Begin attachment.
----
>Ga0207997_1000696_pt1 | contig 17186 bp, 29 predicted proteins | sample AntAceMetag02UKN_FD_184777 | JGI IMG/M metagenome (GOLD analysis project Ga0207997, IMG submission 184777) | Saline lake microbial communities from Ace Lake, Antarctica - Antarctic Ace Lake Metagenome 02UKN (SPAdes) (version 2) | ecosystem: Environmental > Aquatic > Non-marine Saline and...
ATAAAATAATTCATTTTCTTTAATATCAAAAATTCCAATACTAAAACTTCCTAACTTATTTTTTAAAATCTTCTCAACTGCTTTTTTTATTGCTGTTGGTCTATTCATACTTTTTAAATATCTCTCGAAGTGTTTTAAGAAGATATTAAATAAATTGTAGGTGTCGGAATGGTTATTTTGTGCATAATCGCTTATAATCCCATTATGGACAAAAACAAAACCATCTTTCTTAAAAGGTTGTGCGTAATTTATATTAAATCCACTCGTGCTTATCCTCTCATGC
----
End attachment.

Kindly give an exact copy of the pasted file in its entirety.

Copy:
>Ga0207997_1000696_pt1 | contig 17186 bp, 29 predicted proteins | sample AntAceMetag02UKN_FD_184777 | JGI IMG/M metagenome (GOLD analysis project Ga0207997, IMG submission 184777) | Saline lake microbial communities from Ace Lake, Antarctica - Antarctic Ace Lake Metagenome 02UKN (SPAdes) (version 2) | ecosystem: Environmental > Aquatic > Non-marine Saline and...
ATAAAATAATTCATTTTCTTTAATATCAAAAATTCCAATACTAAAACTTCCTAACTTATTTTTTAAAATCTTCTCAACTGCTTTTTTTATTGCTGTTGGTCTATTCATACTTTTTAAATATCTCTCGAAGTGTTTTAAGAAGATATTAAATAAATTGTAGGTGTCGGAATGGTTATTTTGTGCATAATCGCTTATAATCCCATTATGGACAAAAACAAAACCATCTTTCTTAAAAGGTTGTGCGTAATTTATATTAAATCCACTCGTGCTTATCCTCTCATGC